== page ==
In the current study, we recovered RNA from archived FFPE autopsy tissues (some of which had been stored for more than 15 years) and showed that RT-PCR was a sensitive and valuable diagnostic tool for the detection and serotyping of DENV in FFPE tissues of fatal cases. Although RT-PCR and sequencing detected DENV in 60 (49%) cases of this series, IHC was able to detect DENV antigens only in 49 of these PCR-positive cases. Thus, in 11 (18%) cases dengue diagnosis was confirmed by RT-PCR only. The IHC negative results of these 11 cases may be due to less sensitivity of assay or clearance of viral antigens by the host immune response.40 Therefore, this study underscores the importance of postmortem tissue analysis by combination of RT-PCR with IHC for the diagnosis of DENV and shows that this approach improves the detection of DENV in fatal cases.

Our data also showed that 15 out of 60 PCR-positive cases were negative by DENV RT-PCR but positive by flavivirus RT-PCR assay. Interestingly, 14 of these cases were recent DENV-1 cases from Puerto Rico. This may indicate that the flavivirus RT-PCR that targets the more conserved NS5 gene was able to detect this more recent and maybe variant strain of DENV-1, whereas DENV RT-PCR that targets the capsid region was not. Similarly, DENV antibody, which is also a broad spectrum polyclonal antibody and reacts with different dengue strains, also detected DENV in 12 of the dengue RT-PCR negative cases. Previous studies have shown that many variant strains exist within each DENV serotype.41,42 Furthermore, DENV, being a positive-strand RNA virus, has a high potential for mutation, resulting in nucleotide differences between genotypes and also within a genotype.42 Therefore, to reduce the rates of false negatives, we recommend using more than one gene target for the PCR assays and selecting primers in the conserve regions of the viral genome for the detection of DENV. Additionally, using pan-flavivirus RT-PCR may also be useful for the identification of other flaviviruses in the samples, particularly from the countries where multiple flavivirus circulate.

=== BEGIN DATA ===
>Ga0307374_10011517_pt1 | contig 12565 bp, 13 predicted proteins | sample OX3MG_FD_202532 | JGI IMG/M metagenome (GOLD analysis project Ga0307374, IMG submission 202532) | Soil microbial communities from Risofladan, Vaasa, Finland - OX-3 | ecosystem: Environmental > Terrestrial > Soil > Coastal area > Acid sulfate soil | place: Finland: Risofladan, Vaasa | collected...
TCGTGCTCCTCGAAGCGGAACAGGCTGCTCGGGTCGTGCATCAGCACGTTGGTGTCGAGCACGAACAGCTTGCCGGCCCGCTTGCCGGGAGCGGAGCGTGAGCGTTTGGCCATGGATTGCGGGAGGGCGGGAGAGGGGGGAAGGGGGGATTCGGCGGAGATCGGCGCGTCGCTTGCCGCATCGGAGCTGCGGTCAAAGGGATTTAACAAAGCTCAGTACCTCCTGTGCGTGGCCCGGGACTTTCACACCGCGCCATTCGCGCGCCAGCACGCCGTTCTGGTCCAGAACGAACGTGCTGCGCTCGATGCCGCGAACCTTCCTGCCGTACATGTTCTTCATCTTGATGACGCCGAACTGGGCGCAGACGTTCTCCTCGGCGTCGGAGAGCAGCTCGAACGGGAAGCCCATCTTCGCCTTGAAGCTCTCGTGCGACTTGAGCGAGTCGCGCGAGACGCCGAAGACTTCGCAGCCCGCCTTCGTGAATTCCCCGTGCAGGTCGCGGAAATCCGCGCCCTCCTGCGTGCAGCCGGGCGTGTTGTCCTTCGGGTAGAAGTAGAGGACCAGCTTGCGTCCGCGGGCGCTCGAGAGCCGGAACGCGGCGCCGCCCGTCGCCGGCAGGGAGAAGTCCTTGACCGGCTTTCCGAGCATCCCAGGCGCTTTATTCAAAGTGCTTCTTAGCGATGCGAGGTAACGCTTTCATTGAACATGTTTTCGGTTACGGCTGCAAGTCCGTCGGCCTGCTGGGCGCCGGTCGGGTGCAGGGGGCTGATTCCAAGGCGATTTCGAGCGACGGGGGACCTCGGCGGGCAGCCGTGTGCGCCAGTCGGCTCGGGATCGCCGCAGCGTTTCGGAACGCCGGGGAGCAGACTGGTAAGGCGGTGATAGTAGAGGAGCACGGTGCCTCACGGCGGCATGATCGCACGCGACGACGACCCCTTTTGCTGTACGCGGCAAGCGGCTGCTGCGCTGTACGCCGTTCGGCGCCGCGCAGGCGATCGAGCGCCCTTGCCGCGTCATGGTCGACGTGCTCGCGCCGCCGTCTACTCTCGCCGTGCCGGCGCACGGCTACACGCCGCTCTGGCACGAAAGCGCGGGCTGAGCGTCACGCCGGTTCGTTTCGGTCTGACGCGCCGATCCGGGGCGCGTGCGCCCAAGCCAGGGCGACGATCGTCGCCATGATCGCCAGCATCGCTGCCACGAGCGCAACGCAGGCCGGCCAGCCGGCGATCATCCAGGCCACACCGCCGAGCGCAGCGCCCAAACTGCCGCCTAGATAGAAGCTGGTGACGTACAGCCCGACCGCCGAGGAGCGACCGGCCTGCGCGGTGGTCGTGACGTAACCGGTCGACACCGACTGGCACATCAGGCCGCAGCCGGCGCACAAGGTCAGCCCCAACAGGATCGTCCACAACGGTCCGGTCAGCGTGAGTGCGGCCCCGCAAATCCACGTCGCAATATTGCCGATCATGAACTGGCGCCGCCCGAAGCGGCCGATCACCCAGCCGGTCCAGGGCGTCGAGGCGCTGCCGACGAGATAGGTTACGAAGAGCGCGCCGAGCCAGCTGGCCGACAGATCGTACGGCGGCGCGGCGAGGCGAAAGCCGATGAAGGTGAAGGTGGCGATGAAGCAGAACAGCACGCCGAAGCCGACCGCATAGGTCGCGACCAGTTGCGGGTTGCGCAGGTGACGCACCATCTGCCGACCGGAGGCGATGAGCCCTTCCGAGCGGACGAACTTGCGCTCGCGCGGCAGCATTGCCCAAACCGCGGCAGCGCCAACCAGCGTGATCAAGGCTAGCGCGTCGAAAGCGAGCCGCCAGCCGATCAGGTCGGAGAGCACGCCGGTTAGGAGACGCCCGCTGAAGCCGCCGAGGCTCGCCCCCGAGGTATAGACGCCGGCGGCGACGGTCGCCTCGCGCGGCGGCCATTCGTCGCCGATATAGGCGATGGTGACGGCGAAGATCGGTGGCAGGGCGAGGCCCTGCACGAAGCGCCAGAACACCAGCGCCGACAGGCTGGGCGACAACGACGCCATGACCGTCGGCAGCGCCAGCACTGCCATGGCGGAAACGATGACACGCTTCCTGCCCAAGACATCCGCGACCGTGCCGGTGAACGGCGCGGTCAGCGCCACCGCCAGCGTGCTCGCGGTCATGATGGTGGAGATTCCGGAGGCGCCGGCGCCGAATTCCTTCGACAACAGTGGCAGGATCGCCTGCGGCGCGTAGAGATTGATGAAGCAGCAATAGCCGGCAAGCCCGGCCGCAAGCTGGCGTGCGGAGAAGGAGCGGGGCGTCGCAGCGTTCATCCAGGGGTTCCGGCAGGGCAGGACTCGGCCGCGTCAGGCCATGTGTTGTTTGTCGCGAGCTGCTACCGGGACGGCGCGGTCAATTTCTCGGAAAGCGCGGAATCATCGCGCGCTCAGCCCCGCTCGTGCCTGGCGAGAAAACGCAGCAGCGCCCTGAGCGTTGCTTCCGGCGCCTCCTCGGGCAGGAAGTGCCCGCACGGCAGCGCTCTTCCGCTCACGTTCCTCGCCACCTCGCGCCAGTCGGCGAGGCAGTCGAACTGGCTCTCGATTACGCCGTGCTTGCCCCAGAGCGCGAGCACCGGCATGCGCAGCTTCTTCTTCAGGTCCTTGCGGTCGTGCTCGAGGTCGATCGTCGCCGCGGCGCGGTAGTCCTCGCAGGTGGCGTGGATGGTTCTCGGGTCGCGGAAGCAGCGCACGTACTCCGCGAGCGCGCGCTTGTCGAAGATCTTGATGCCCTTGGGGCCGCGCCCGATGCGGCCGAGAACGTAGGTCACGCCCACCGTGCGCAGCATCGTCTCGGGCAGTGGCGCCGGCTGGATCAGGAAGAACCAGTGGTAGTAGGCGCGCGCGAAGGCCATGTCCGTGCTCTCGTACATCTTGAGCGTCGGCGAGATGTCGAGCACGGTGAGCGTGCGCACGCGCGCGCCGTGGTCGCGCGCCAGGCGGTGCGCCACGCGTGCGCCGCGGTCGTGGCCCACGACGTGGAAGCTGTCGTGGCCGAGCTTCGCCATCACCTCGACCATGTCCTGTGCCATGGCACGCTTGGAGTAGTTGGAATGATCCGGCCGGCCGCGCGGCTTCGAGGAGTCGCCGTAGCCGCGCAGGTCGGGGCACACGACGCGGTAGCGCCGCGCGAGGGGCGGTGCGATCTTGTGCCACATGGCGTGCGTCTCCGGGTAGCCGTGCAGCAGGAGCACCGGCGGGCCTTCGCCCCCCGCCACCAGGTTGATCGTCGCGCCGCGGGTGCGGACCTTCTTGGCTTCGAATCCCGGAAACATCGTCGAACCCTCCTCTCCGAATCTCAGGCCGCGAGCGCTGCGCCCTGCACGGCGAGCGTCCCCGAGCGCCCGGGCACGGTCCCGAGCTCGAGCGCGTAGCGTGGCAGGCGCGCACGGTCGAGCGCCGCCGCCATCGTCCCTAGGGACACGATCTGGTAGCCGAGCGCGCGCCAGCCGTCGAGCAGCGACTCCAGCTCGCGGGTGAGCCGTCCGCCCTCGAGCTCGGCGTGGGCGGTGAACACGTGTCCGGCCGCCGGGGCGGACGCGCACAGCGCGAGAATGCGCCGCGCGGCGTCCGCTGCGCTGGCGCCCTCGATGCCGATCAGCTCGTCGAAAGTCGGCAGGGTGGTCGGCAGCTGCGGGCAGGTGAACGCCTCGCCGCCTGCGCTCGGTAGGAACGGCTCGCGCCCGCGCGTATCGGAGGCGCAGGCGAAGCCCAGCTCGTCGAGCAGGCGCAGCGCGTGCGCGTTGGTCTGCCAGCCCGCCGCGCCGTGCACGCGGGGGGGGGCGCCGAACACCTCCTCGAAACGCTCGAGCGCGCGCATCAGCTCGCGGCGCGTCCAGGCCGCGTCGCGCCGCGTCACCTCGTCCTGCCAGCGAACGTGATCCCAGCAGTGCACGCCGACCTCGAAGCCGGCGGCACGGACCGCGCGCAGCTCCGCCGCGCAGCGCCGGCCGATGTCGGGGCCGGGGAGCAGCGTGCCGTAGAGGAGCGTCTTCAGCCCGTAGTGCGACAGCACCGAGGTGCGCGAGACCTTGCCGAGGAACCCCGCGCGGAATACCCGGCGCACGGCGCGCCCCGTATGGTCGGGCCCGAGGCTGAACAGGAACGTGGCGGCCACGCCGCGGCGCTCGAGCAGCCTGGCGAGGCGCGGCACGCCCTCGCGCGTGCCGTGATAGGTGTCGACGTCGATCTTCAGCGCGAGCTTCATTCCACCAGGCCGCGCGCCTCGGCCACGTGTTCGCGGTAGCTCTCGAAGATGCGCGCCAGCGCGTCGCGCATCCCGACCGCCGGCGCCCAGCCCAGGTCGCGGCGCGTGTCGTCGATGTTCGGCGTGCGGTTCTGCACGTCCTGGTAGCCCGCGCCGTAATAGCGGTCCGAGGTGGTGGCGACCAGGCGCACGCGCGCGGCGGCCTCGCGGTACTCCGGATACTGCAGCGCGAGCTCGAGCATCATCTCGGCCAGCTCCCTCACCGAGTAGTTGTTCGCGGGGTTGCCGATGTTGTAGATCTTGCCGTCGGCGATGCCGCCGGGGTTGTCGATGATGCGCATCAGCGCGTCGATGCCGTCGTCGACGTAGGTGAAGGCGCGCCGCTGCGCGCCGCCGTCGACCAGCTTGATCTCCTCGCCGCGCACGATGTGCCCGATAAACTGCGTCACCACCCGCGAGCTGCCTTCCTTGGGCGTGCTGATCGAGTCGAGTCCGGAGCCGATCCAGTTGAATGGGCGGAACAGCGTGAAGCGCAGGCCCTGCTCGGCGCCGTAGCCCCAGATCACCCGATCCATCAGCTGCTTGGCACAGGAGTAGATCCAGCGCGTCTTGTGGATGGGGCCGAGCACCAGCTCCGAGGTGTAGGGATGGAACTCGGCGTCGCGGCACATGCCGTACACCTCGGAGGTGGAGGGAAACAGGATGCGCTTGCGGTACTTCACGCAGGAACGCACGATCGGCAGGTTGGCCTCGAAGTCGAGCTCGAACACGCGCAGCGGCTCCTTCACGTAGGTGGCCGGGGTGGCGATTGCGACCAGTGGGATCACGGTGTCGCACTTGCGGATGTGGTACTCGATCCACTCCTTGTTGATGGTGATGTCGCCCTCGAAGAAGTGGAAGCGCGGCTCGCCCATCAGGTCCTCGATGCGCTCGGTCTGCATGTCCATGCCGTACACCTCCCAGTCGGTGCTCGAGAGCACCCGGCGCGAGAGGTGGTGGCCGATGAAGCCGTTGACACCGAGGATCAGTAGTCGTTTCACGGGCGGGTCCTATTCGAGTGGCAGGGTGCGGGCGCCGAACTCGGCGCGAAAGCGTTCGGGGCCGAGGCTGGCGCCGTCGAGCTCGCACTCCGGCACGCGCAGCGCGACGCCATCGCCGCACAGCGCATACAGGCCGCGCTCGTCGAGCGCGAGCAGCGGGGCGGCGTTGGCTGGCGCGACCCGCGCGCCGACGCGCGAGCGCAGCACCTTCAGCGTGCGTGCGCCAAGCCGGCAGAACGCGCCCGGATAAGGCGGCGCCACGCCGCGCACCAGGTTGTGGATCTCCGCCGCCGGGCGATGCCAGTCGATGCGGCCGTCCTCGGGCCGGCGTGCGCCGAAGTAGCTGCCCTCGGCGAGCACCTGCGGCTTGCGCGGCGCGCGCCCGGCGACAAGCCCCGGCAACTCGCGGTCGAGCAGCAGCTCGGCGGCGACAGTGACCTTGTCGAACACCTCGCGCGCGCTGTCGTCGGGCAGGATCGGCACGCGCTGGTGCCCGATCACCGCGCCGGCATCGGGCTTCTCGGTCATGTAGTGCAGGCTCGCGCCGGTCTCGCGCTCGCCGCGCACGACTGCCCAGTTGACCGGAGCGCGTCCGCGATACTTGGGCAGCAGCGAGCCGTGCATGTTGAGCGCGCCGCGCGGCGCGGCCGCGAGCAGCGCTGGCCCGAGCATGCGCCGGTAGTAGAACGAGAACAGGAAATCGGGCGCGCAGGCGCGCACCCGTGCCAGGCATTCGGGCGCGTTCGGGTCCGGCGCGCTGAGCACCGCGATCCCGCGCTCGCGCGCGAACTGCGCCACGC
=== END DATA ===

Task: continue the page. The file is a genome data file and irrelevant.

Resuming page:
Infecting serotype was identified for 95% (57 of 60) of DENV tissue RT-PCR-positive cases in our series. In 45% of the cases (27 of 60), DENV-2 was identified to be the cause of fatality. One possible reason for this may be that 13 out of 27 (48%) DENV-2 cases were from Puerto Rico where DENV-2 was the most prevalent serotype before the recent epidemic. On the other hand, some previous studies have also indicated that DENV-2 can cause more severe disease outcome.43,44 Moreover, the genotypes originating in Southeast Asia and the Indian subcontinent, which belongs to serotype 2 and 3, respectively, have been identified to cause more outbreaks of severe dengue disease.41,4547 Although the host immune status can also play an important role in determining the outcome of infection,35 the determination of the virus nucleotide sequences in the fatal cases can help to identify the origin and serotype of the infecting virus and its association with severe disease and fatality. Furthermore, we also observed that out of 36 dengue-positive cases from Puerto Rico, all the cases that occurred from 1998 to 2003 were DENV-3 cases. Other studies also reported the re-introduction of DENV-3 in 1998 in Puerto Rico after a 20-year absence.48 Interestingly, all the cases that occurred from 2009 to early 2010 were DENV-1 cases and in more recent 2010 cases, DENV-4 was identified. This shows that even though the epidemiologic impact of retrospective tissue analysis may not be immediate and direct, such as for the identification of the circulating serotype during the outbreak, this approach can help to link some of the previously undiagnosed cases to the particular outbreaks and may be helpful to assess the true burden of the outbreak, and to a certain extent, in the phylogenetic analysis.